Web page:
Savannah Energy pens deal to develop up to 400MW of solar PV in Chad


Chad’s petroleum and energy minister, Djerassem le Bemadjiel (left), and Savannah Energy’s CEO, Andrew Knott. Image: Savannah Energy.

British energy company Savannah Energy has signed an agreement with the government of Chad for the development of up to 500MW of utility-scale renewables.

The first project, located in the south of the country and due to be operational in 2025, comprises up to 300MW of solar PV and a battery energy storage system (BESS) that will provide power for the Doba Oil Project and two nearby towns.

The tariff for the electricity generated from installation is expected to be significantly less than that being paid for the current hydrocarbon-based power generation in the region, according to Savannah Energy, which said the installation will provide electricity “on a potential 24/7 basis”.

A second project covered by the company’s agreement involves the development of solar and wind farms of up to 100MW each – with a portion anticipated to benefit from the installation of a BESS – to supply power to Chad’s capital, N’Djamena. This project is due to send its first power to the grid in 2025 or 2026.

The installations are set to significantly scale up electricity production in Chad, which had just 285MW of generating capacity in 2020, according to the International Renewable Energy Agency.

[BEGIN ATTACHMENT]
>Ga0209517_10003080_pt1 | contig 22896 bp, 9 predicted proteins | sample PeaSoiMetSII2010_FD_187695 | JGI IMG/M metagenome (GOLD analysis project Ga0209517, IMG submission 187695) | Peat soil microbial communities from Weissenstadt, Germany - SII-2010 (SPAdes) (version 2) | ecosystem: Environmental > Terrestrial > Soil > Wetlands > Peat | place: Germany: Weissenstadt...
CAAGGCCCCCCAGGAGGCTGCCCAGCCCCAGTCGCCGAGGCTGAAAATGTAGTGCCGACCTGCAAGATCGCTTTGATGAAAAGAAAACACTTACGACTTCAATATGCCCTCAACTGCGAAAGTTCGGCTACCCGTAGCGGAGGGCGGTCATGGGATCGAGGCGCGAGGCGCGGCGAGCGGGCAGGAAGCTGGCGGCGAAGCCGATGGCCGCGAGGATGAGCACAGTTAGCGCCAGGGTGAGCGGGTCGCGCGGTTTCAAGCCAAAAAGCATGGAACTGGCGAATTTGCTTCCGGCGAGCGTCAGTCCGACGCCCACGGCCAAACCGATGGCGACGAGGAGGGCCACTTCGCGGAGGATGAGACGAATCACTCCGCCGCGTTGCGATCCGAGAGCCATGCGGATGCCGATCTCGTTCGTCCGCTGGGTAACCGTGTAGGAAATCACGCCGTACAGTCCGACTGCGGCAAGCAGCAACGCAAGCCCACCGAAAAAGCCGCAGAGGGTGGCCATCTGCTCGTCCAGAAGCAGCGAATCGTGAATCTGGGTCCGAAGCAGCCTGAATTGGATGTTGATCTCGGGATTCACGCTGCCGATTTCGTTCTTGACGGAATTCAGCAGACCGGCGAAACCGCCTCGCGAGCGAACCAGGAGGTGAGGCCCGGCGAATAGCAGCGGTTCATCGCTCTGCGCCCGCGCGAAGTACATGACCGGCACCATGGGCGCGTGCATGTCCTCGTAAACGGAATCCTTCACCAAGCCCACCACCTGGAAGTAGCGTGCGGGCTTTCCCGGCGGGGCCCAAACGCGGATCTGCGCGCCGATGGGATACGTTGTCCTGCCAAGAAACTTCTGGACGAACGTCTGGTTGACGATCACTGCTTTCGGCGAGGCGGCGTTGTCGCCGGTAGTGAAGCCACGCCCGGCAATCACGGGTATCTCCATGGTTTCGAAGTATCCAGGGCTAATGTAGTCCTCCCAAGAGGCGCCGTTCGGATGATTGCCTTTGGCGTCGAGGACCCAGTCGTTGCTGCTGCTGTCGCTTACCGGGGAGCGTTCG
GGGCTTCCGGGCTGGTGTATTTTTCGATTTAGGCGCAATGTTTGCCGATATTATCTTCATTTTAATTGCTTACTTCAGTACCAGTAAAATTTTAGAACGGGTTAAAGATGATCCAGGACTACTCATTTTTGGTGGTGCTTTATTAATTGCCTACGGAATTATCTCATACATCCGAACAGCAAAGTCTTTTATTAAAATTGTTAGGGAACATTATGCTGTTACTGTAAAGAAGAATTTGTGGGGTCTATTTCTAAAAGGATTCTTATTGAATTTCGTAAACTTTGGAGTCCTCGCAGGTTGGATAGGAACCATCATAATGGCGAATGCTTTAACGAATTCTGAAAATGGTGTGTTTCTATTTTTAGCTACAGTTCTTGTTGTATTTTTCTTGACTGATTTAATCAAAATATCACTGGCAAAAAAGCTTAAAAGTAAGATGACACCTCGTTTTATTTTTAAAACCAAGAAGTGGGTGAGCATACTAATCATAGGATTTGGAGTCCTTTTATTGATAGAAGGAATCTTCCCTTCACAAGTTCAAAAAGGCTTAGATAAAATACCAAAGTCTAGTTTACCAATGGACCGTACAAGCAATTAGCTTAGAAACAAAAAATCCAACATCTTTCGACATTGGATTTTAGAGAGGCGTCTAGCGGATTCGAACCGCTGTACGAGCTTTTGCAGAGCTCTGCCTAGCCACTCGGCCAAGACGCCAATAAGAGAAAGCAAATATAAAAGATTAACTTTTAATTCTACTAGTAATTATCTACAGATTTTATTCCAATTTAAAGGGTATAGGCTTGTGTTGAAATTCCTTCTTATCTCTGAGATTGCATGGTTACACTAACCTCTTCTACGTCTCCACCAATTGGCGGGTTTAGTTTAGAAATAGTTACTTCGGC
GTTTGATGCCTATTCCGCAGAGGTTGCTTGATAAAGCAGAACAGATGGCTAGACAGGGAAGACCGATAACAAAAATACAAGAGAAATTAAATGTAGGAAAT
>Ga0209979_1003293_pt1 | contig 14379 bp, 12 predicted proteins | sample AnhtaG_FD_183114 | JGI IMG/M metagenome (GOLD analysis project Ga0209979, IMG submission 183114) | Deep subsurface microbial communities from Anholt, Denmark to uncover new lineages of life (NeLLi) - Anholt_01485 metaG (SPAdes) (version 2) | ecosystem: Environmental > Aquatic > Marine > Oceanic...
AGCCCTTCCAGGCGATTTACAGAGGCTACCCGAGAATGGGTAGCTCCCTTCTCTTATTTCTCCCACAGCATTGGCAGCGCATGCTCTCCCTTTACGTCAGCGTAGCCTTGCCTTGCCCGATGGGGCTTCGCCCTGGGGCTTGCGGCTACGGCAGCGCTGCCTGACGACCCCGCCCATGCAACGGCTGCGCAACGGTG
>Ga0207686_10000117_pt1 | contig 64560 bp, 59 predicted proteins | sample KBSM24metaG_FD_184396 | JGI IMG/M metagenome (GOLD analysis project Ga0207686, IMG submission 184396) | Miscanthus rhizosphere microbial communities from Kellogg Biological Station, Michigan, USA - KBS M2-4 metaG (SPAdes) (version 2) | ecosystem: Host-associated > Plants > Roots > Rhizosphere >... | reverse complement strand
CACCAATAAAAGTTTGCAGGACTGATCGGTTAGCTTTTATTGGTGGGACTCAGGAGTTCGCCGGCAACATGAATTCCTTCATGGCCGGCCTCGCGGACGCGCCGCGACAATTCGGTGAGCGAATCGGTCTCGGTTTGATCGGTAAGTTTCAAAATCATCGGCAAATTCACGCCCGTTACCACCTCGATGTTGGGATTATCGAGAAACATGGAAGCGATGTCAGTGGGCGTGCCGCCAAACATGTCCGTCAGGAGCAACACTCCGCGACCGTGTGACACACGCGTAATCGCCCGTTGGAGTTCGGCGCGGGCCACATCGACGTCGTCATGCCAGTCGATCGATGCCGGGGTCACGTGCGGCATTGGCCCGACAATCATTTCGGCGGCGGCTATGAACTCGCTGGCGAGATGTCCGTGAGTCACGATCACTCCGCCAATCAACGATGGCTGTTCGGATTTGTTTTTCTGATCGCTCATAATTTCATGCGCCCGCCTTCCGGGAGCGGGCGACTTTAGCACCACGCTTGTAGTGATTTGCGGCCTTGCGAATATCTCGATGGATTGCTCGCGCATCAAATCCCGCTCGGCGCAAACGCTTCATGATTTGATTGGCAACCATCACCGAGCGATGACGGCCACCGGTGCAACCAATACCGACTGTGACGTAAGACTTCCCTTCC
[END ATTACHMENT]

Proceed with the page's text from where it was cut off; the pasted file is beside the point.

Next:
“We are delighted to work with Savannah on these two potentially transformational power projects for Chad,” said the country’s petroleum and energy minister, Djerassem le Bemadjiel. “We are already engaged to provide all the support needed for implementing these projects and having the first power delivered to our population and our industries.”

With activities in Cameroon, Chad, Niger and Nigeria, Savannah Energy earlier this year secured a deal with the government of Niger to construct the country’s first wind farm, with a proposed capacity of up to 250MW.

Savannah Energy CEO Andrew Knott said the company expects to announce its involvement in more large-scale power projects in the next 12 months.

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